For Brian Barrus, Creative Director at Studio Element, the term “visual storytelling” perfectly describes what designers do. Barrus has worked with clients like Franklin Covey, Bluehost, Microsoft, and the Navajo nation to tell their brand stories through visual designs ranging from interactive infographics to video content.
“The term ‘visual storytelling’ is a hot trend and I think it’s a new term to a lot of people, but the idea and the fundamentals behind it are universal truths that have always existed within design,” he says. Barrus shared his top tips with us for effective visual storytelling in today’s complex, cross-channel environment.
Rethink Your Approach to Visual Hierarchy
Effective storytelling requires a different approach to the way many designers think about visual hierarchy in their work. Instead of leading with the big idea, designers need to provide visual context early on to help draw viewers into the story.
“In design, there’s a tendency to say, ‘This is what I need you to know, so I’ll make that the first thing you see.’ When you’re telling a story visually, however, you need to approach it differently. First, you set up the context or the problem, and then you deliver the resolution or moral to the story,” says Barrus.
Integrate Visual Cues That Make it Easier to Commit
Design and visual cues are powerful tools for helping engage audiences, especially when they’re reluctant. “Even as video becomes one of the most important visual storytelling formats, people are becoming less willing to commit and click the link, for example. It’s interesting to see how Facebook uses the autoplay feature. Designers can use visual cues like subtitles and playback times to help improve engagement,” Barrus advises.
With Interactive Visual Storytelling, It’s All About the Small Details
As interactive content grows in popularity, many designers find that investing in the small visual details helps bring stories in this format to life: “In one project we worked on, there’s a dog whose eyes move and tail wags. Little ‘Easter eggs’ add interest and entertainment – it’s a good way to get people engaged and hold their interest.”
Consider Attention Span Differences Between Mediums
Gauging the attention span audiences have for different mediums is critical for effective storytelling. For example, you need to get to the point of a story much faster in a social media design than in a layout for a complex white paper. “Many designers overestimate the attention that people are willing to give to what you’re trying to communicate. As a designer, you can fall in love with your own ideas and lose perspective on the end user,” says Barrus.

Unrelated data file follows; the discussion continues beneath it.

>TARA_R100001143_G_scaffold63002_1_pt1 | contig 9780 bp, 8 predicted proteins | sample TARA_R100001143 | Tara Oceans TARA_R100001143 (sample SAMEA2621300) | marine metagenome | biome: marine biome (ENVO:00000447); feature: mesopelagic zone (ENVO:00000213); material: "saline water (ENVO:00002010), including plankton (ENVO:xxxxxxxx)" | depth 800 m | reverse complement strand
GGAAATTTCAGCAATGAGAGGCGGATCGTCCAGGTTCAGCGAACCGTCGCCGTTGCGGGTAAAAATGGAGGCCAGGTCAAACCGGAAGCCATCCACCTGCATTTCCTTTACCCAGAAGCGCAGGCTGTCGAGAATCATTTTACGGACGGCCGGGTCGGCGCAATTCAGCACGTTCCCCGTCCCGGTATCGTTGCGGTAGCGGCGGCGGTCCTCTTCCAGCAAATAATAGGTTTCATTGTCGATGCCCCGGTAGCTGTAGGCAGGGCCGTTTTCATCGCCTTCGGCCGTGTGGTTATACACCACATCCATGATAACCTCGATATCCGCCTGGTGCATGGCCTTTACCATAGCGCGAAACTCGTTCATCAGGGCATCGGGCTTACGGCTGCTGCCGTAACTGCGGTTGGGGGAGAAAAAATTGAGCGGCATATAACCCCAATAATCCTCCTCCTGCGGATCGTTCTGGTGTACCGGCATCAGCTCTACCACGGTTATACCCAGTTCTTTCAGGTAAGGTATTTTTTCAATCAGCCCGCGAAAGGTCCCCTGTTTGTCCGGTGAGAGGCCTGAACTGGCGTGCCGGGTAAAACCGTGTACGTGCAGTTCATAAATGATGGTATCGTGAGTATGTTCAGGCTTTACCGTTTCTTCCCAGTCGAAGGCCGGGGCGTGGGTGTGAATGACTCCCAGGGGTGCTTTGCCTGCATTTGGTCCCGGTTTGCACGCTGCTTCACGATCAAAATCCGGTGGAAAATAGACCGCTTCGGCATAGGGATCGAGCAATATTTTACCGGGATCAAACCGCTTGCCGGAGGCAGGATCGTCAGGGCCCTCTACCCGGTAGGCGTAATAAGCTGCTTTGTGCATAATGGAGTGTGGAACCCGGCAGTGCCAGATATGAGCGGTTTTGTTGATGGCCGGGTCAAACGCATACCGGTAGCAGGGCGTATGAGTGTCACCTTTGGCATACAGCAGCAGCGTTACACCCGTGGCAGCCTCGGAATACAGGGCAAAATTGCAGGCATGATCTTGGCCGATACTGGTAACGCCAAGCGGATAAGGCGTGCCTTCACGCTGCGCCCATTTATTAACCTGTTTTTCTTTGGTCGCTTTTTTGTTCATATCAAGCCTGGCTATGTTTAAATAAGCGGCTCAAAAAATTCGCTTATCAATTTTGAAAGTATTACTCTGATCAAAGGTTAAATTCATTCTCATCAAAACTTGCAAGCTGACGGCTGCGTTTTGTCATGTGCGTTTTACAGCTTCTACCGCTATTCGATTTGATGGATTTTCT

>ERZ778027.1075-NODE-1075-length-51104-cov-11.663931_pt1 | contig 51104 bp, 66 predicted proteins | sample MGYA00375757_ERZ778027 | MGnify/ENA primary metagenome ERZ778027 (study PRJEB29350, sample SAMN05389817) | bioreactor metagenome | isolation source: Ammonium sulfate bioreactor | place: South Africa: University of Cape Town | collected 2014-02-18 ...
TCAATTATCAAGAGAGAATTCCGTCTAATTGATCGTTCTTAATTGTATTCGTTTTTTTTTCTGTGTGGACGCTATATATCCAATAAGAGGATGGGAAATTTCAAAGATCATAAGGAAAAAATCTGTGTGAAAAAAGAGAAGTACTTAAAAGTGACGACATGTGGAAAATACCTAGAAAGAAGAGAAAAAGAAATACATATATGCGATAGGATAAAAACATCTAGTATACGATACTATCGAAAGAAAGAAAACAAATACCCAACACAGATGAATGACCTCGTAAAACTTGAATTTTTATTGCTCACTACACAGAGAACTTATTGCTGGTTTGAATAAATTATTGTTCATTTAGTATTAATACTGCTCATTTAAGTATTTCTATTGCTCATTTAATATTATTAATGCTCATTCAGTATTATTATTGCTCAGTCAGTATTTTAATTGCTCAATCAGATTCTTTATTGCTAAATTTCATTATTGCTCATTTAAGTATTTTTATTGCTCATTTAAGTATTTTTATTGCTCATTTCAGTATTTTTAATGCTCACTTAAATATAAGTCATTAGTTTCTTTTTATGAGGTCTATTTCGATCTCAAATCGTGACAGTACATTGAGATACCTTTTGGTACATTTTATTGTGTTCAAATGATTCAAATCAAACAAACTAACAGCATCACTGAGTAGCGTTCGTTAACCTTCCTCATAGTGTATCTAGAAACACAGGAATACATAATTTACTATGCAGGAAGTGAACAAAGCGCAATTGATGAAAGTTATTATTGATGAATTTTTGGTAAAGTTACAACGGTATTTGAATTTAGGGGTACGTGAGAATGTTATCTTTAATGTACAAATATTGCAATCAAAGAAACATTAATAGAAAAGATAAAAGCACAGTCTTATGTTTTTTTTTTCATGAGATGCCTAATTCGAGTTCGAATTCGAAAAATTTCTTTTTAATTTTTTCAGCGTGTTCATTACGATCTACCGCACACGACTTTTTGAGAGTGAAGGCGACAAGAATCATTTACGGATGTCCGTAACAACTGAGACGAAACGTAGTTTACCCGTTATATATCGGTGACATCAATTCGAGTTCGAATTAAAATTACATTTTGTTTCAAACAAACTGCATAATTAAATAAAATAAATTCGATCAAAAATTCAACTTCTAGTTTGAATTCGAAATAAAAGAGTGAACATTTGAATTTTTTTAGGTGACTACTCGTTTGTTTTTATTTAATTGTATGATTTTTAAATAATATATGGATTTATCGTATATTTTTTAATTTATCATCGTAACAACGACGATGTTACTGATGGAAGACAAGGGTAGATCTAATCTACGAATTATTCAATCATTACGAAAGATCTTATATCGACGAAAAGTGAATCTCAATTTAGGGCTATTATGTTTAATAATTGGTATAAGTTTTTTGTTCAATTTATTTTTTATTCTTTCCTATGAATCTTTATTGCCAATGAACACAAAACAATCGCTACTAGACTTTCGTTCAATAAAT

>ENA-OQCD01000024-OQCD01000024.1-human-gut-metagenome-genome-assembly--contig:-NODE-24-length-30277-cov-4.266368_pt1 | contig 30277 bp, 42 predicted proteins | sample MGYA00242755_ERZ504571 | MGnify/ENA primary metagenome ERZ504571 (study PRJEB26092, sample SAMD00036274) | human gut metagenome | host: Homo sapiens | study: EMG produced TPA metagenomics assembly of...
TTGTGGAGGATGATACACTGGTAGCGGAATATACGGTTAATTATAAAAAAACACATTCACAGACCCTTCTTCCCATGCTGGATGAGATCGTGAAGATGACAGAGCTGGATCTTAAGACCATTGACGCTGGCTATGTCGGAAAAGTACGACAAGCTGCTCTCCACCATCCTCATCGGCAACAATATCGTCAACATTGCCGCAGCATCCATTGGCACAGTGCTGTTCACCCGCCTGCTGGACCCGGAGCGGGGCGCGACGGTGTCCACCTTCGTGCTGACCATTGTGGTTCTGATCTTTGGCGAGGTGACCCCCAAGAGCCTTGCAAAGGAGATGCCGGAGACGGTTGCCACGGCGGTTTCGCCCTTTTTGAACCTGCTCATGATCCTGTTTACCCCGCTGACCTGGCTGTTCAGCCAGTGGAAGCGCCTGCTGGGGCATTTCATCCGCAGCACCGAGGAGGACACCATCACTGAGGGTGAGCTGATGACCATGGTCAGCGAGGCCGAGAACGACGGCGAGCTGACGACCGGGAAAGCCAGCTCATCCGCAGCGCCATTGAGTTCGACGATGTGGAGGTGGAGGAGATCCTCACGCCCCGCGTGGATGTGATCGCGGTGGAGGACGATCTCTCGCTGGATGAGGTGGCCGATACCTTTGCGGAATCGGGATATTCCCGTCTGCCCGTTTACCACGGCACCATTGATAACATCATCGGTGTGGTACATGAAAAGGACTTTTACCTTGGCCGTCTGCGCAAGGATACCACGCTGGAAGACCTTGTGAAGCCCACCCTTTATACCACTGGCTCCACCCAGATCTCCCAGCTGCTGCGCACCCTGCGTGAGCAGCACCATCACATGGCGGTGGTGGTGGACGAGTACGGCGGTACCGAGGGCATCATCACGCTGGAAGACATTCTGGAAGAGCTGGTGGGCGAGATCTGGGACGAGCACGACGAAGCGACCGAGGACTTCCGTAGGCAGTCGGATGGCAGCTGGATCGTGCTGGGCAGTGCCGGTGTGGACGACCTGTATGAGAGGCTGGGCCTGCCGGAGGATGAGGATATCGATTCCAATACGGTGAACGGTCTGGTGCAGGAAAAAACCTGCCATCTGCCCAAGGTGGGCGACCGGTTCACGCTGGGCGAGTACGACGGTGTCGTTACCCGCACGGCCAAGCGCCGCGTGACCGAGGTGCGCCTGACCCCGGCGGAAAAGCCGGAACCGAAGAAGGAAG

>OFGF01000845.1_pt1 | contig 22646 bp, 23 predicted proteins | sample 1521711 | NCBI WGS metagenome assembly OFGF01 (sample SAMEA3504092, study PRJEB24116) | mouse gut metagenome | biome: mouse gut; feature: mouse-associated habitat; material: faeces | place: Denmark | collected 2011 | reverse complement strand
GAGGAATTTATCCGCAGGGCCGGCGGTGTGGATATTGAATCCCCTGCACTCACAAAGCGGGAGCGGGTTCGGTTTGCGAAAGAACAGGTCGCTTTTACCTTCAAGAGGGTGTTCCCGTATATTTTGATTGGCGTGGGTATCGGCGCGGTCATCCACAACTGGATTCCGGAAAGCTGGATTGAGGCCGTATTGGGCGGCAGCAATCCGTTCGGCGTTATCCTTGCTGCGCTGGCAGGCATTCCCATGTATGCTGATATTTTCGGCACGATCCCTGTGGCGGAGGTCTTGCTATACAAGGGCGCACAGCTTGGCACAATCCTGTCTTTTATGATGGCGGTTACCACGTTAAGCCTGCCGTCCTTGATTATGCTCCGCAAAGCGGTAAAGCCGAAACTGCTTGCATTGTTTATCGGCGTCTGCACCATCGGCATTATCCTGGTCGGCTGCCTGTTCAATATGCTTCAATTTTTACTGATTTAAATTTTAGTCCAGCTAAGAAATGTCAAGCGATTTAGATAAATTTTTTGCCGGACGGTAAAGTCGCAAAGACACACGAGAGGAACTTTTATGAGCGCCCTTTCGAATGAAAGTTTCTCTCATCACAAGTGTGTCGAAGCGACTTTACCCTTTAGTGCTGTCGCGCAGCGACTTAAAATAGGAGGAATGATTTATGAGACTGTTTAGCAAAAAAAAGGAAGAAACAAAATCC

Don’t Rely on Gimmicks: Tell a Quality Story
Barrus advises against using gimmicks to capture viewers’ attention: “Don’t rely too heavily on gimmicks like motion or animation to trick people into giving their attention. People lose patience and get annoyed quickly unless everything points back to a compelling story.”
Use a Visual Style that Conveys a Brand’s Authenticity
According to Barrus, design is most effective when it moves beyond marketing language and platitudes, and really conveys a brand’s authentic message in a unique way. “It’s important to have a really distinct visual style and to be a little unexpected with how the visuals are executed. Creating a tone of authenticity in visual storytelling is key; when something doesn’t resonate, it pulls the viewer out of the story.”
Don’t Let the Brand Story Just Come from Marketing
Finally, Barrus says that talking to people outside marketing is essential for designers to get a well-rounded sense of a brand’s story: “Talk to different people throughout the company. Usually in design, it’s the marketing person who hired you and you may end up biased by how they see the brand,” warns Barrus. Talking to front line staff, to customers, and to end users can broaden your perspective and help you create story-driven designs that really resonate with your audience.